A red plane flies against clear blue skies over white ice. Mountains can be seen in the background.
An aircraft tows the electromagnetic induction Bird over fast ice in McMurdo Sound, Ross Sea, Antarctica. Credit: Greg Leonard, University of Otago
Source: Journal of Geophysical Research: Oceans

Ice at the edge of the Antarctic continent hosts a flourishing ecosystem. Seals and penguins breed, fish mature, and algae thrive, all thanks to sea ice tethered to the shore, called fast ice. To understand how fast ice protects this ecosystem and to assess the area’s health and future, scientists need to gauge how thick shore-bound ice is along the different parts of the coast—an estimate that has eluded scientists in the past.

In a new study, Langhorne et al. provided more reliable estimates of Antarctic fast ice thickness by measuring it from an airplane. This technique is an improvement on previous efforts. For example, it has a wider geographic range than drilling into the ice; it can penetrate sea ice, unlike radar; and it provides more certain estimates than satellites.

The method, called airborne electromagnetic induction sounding, uses a device called a “Bird” towed beneath the aircraft at an altitude of just 15 meters (45 feet). The Bird transmits a magnetic field through the ice and into the conductive seawater. There, the magnetic field induces tiny electric currents that the Bird can detect to tell the scientists how thick the ice is.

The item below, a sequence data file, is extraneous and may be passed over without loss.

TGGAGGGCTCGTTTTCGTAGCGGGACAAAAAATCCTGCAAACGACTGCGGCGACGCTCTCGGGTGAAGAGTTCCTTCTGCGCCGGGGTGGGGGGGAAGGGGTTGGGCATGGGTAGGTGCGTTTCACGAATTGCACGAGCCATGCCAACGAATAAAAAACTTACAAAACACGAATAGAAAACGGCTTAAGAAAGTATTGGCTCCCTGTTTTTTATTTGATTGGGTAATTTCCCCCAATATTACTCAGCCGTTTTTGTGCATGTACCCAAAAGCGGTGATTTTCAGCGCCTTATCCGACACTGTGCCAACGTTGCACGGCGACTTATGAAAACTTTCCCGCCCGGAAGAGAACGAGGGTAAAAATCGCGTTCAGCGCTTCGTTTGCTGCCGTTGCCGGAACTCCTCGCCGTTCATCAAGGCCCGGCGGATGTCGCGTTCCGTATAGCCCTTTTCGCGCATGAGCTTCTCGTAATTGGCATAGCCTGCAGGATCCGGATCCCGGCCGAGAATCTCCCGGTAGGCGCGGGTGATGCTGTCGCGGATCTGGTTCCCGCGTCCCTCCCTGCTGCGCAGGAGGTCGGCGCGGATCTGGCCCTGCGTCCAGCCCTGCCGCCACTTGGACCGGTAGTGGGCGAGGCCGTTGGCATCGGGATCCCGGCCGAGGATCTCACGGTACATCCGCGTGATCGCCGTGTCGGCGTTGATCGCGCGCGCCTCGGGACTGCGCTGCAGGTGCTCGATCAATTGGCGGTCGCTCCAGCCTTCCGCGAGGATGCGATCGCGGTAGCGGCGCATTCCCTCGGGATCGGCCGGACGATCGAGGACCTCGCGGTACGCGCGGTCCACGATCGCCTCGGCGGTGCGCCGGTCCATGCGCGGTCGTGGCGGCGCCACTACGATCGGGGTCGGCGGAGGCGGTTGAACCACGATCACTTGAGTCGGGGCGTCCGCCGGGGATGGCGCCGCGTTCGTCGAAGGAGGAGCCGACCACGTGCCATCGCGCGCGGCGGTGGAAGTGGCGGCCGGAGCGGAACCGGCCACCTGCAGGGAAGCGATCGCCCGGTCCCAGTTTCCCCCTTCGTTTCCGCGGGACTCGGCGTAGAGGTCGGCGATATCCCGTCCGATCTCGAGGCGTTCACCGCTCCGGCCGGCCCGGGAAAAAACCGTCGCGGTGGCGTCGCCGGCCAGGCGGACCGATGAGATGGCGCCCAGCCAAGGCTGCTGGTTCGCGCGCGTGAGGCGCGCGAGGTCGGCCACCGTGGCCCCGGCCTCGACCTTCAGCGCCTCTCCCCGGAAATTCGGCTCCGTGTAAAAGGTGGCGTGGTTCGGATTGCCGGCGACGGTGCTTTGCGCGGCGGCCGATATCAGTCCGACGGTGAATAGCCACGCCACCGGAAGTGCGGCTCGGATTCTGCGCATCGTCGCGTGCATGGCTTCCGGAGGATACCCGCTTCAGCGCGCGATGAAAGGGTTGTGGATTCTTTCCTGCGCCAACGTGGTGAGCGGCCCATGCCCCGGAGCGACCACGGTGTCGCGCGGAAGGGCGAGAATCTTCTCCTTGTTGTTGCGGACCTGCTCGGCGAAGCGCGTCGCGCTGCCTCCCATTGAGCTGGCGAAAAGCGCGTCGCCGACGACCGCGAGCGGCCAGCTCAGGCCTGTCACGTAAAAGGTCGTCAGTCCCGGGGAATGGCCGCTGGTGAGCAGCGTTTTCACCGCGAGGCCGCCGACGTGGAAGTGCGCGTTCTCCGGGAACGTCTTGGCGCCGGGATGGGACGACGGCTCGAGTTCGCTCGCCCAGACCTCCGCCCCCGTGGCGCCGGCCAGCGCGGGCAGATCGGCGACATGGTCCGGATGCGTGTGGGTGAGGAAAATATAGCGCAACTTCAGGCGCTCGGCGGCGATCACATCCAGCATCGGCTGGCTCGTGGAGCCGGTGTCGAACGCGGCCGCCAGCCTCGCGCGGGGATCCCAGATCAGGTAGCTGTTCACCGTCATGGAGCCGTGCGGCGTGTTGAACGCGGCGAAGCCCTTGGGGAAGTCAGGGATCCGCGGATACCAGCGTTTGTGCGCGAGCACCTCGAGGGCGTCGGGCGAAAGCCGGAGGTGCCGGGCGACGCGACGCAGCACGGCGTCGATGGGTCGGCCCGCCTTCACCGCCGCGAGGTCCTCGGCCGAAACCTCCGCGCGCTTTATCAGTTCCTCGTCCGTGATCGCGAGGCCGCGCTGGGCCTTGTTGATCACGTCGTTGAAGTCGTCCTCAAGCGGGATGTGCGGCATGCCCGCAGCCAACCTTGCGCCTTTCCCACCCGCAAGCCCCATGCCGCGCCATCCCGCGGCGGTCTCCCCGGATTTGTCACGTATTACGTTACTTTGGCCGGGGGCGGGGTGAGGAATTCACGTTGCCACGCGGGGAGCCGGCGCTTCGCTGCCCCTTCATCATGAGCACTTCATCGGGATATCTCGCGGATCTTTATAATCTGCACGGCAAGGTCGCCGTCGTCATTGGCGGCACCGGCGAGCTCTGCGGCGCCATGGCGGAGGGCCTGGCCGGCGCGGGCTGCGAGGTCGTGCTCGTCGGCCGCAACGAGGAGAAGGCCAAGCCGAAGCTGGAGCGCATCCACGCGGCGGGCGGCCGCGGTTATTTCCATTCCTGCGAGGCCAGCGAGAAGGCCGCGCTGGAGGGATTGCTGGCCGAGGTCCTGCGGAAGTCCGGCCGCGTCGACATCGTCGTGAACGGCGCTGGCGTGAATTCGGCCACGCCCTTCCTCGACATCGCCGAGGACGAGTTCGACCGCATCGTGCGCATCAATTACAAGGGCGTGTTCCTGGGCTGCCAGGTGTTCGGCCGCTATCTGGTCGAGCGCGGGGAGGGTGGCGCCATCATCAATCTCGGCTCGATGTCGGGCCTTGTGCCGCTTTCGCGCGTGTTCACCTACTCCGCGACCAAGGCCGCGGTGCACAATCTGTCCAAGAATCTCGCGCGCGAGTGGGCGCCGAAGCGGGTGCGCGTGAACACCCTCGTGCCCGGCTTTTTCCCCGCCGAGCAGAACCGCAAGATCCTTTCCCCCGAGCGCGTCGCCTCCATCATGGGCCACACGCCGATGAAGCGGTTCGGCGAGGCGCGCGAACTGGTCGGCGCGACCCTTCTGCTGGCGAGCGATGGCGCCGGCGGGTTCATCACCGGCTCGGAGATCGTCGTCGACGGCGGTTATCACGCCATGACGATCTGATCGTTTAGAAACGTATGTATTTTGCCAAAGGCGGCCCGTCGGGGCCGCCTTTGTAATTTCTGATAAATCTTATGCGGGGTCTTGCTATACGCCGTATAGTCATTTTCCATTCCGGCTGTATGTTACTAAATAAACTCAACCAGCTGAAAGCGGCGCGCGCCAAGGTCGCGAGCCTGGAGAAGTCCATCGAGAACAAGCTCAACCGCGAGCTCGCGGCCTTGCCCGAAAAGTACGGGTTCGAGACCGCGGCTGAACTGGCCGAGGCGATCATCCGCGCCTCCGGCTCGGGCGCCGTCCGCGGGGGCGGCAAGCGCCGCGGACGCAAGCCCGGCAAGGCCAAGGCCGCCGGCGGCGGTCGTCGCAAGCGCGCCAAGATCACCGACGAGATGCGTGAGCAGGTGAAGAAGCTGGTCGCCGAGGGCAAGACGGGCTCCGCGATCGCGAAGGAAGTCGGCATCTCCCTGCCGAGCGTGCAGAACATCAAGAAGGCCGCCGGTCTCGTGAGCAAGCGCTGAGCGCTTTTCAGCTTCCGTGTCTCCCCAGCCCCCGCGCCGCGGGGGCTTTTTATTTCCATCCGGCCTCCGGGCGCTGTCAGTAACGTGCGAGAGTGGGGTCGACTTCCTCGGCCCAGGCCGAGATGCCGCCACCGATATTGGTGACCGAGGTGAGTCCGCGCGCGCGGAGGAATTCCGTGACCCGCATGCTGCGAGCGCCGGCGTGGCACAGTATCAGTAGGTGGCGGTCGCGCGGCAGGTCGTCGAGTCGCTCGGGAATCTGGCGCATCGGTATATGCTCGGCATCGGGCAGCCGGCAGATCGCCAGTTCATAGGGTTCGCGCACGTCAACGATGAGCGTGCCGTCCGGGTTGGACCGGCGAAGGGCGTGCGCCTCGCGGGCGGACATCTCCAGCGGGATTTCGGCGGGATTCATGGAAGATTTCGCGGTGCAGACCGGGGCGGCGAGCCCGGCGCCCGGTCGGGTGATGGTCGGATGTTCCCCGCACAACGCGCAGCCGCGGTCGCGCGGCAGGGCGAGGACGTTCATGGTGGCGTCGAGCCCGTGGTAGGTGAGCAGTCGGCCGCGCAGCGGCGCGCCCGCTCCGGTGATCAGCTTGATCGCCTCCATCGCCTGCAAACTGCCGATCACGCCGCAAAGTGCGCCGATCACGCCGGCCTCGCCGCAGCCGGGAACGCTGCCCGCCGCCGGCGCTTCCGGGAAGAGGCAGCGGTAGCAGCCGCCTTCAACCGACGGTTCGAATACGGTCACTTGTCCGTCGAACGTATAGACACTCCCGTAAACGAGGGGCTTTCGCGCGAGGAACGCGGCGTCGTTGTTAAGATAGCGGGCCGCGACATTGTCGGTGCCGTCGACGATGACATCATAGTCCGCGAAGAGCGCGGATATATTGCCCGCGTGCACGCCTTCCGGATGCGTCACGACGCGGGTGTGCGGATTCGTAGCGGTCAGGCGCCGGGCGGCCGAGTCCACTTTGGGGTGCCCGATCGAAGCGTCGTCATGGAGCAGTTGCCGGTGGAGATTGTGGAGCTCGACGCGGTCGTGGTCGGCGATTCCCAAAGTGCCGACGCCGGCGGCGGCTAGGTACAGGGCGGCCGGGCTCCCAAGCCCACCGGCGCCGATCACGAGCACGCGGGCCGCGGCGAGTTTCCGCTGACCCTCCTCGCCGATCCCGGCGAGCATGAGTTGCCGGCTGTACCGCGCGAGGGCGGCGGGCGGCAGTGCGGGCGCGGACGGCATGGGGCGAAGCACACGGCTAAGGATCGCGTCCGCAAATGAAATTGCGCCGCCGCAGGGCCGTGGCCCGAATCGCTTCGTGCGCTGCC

The researchers used the system to survey a 700-kilometer-long section of coast in the Ross Sea, a huge embayment in the Southern Ocean that is home to the Scott Base, McMurdo, and Zucchelli research stations. The area is known for its floating glaciers and ice shelves, both of which are stabilized by fast ice.

During their survey in November 2017, fast ice in the region was about 3 meters thick on average, with the most common thickness being 2 meters. About half of the surveyed ice was rough—the result of being pummeled against the shore by storms. Meltwater from beneath ice shelves and floating glaciers formed a slushy layer of ice crystals up to 10 meters thick below some of the fast ice.

The measurements provide a baseline for future studies, the authors say. With this information, they hope to track Antarctic fast ice as Earth changes and the climate warms. (Journal of Geophysical Research: Oceans, https://doi.org/10.1029/2022JC019459, 2023)

—Saima May Sidik (@saimamaysidik), Science Writer

Citation: Sidik, S. M. (2023), How thick is Antarctic ice, and what is underneath?, Eos, 104, https://doi.org/10.1029/2023EO230064. Published on [DAY MONTH] 2023.
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